Oregon’s state Legislature appeared to be on track last week to pass a sweeping climate change bill aimed at curbing emissions in the state. At least until Republicans in the state Senate decided to go to extremes to prevent a vote, making a move that resulted in the governor calling in Oregon State Police. And the drama didn’t end there: Democrats canceled a session Saturday over safety threats from a far-right militia group.
The bill would make Oregon the second state after California to adopt cap-and-trade restrictions and would dramatically reduce emissions by 2050, but Republicans argue it would drag down the state’s economy. Eleven GOP senators who opposed the bill went all out to prevent a vote, fleeing the Legislature on Thursday. Oregon Democrats have a supermajority, but they aren’t able to vote without a quorum. The move effectively halted the legislative process, and Democratic Gov. Kate Brown ordered state police to find the senators and haul them back to the statehouse. Some had fled to Idaho and other states, out of the jurisdiction of the Oregon police. Each senator faces a fine of $500 per missed session.
But there’s more. Senate leadership shut down the state capitol Saturday after receiving threats from far-right militia groups planning to protest that day outside the statehouse in support of the GOP senators. The Senate’s president, the entire Democratic caucus, and the building’s staff received threats, according to the Associated Press.
A spokeswoman for the Senate president told the Washington Post that she feared the groups were connected to Idaho rancher Ammon Bundy and his militia, who in 2016 led an armed occupation and 41-day standoff with federal authorities at Malheur National Wildlife Refuge in Oregon.* Members of the Three Percenters of Oregon, a militia group that took part in Malheur takeover, said they would participate in the capitol protests.
Republicans in Oregon appeared to think the militia and threats to Democratic lawmakers were funny when they took to Twitter to satirize the situation. “Heavily armed militia lays siege to Oregon’s Capitol as Senate Democrats cower in fear,” the Oregon GOP tweeted. As the Oregonian pointed out, the joke seemed to be insinuating that Democrats were scared of peacefully protesting Oregonians, but the state police had deemed the threats against Democrats credible.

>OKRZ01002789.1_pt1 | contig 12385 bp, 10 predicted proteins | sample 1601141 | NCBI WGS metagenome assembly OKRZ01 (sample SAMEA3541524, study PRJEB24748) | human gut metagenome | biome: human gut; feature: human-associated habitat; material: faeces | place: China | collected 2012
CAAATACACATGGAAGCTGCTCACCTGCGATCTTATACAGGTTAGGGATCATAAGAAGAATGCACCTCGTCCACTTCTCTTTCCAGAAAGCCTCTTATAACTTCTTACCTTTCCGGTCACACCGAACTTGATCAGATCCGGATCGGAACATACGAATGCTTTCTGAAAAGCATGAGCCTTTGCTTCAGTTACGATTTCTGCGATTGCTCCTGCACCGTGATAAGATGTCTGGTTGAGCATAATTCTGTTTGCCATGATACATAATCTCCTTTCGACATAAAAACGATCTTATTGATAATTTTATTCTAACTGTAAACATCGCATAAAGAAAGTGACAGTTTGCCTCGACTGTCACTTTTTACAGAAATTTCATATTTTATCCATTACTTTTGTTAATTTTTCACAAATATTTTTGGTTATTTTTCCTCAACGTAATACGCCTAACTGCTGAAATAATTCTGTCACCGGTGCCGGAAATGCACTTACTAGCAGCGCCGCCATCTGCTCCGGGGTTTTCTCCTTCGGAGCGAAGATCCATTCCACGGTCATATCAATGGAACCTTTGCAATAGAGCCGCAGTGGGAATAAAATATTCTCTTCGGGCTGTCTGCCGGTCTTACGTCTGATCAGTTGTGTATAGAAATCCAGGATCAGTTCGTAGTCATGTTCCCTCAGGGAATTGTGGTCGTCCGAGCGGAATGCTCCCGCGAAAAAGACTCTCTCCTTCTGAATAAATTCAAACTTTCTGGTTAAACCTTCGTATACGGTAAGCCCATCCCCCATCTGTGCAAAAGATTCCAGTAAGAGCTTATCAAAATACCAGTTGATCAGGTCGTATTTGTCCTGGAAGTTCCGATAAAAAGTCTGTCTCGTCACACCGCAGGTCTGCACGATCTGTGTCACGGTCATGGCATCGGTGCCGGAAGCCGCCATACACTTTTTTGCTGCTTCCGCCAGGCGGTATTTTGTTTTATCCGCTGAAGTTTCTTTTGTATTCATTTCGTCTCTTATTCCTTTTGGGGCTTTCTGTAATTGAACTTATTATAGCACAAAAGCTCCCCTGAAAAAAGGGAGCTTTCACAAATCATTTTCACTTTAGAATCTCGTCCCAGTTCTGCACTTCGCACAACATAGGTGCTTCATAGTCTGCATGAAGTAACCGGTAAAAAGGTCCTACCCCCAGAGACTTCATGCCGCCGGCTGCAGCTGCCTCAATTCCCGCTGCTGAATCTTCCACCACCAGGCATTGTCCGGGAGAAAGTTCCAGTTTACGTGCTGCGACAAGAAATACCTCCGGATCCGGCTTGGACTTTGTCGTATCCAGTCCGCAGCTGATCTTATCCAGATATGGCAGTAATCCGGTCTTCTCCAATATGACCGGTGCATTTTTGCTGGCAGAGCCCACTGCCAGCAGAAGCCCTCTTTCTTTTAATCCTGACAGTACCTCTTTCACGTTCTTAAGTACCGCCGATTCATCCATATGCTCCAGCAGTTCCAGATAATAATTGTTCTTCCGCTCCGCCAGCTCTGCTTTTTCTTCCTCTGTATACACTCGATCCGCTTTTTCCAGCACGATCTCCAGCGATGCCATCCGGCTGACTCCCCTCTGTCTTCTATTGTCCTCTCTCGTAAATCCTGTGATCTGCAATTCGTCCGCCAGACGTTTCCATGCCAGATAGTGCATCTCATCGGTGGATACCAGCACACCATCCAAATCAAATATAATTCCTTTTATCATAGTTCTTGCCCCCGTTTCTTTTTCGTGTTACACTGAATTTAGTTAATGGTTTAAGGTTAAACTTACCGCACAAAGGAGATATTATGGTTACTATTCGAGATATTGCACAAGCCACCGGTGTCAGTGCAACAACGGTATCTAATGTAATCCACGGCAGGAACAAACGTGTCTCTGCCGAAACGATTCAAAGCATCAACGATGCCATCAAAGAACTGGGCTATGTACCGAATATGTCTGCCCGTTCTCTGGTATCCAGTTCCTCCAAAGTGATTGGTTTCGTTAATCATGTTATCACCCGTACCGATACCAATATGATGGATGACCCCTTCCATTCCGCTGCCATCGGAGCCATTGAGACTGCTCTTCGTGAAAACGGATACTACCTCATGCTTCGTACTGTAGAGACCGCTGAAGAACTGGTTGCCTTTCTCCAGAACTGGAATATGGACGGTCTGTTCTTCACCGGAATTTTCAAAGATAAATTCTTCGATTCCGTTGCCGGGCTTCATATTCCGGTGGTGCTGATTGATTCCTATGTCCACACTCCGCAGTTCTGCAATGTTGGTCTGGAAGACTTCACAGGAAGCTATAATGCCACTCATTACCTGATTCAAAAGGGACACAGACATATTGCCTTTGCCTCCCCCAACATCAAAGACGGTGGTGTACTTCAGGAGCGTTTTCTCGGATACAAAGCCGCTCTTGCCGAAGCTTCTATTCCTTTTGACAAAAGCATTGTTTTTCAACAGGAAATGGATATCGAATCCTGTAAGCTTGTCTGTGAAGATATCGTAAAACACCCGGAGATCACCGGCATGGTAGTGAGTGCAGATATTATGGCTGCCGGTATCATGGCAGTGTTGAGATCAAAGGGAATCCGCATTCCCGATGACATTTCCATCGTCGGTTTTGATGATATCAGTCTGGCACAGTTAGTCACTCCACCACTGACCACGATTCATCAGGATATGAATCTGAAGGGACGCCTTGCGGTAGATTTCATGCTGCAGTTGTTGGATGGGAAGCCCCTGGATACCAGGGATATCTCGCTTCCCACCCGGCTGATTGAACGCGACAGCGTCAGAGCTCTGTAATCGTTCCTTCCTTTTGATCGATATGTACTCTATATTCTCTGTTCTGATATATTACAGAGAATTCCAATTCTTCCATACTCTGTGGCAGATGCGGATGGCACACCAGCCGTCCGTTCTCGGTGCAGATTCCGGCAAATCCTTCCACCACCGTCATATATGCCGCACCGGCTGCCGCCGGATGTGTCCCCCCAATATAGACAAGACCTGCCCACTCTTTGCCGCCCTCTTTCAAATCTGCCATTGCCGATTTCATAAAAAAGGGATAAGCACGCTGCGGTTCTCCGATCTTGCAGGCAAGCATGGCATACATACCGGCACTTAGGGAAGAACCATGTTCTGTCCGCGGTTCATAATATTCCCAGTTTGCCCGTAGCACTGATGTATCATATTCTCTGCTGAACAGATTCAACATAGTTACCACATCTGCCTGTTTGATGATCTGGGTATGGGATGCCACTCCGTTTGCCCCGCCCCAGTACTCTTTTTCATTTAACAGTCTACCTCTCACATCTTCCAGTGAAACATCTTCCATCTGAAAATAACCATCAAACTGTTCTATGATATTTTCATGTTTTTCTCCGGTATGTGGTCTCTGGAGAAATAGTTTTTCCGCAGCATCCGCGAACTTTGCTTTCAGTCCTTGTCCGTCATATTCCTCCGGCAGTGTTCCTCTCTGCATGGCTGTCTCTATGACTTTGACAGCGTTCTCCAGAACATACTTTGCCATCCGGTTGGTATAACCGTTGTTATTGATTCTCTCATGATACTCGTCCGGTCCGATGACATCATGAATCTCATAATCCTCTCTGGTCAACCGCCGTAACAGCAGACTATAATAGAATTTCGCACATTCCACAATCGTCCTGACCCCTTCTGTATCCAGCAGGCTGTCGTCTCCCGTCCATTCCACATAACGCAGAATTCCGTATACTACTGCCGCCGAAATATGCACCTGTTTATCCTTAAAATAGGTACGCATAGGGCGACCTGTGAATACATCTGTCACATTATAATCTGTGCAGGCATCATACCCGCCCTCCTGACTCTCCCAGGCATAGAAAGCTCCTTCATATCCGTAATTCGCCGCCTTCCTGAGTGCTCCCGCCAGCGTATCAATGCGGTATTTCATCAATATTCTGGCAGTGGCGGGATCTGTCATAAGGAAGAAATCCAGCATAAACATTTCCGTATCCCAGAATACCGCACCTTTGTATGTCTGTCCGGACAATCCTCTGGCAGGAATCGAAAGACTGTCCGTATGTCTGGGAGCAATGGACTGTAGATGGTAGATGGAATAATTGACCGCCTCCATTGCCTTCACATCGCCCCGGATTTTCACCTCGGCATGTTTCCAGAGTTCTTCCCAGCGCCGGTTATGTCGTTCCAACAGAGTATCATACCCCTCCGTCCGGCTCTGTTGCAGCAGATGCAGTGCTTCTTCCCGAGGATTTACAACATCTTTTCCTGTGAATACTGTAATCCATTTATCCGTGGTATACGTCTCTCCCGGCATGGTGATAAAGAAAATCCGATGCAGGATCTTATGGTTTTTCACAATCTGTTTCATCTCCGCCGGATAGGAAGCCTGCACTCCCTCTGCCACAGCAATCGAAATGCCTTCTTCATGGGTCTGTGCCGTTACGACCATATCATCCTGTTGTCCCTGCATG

The joke almost immediately drew criticism—in part because the photo the Oregon GOP posted on Twitter appears to actually be from a peaceful protest on Wednesday, and in part because many viewed the tweet as promoting violence. New York Rep. Alexandria Ocasio-Cortez weighed in, condemning the tweet, as did several other national figures. But that didn’t stop the Oregon GOP from continuing to post similar jokes mocking the Democrats’ decision to close the capitol over the militia threats.
The Senate tried to meet again Sunday, but they still couldn’t reach a quorum. GOP senators missed another session on Monday, and they’re vowing to “run out the clock” on the bill. Oregon’s legislative session ends June 30, but the governor has said she would call a special session if there is still work to be done, according to Oregon news station KOIN.
This isn’t the first time that lawmakers have become fugitives in another state during a legislative session to delay a vote on a bill. In 2003, Democrats in Texas fled to neighboring Oklahoma in an effort to kill a Republican-backed redistricting plan. In 2011, Wisconsin Democrats left the state, ignoring orders to return to the statehouse for a vote on an anti-union bill. In both of those cases, lawmakers evaded state police, but they didn’t have the backing of a militia, nor were they fleeing a vote on the future of the planet.
Correction, June 25, 2019: This post originally misstated the location of Malheur National Wildlife Refuge. It is in Oregon, not Idaho.
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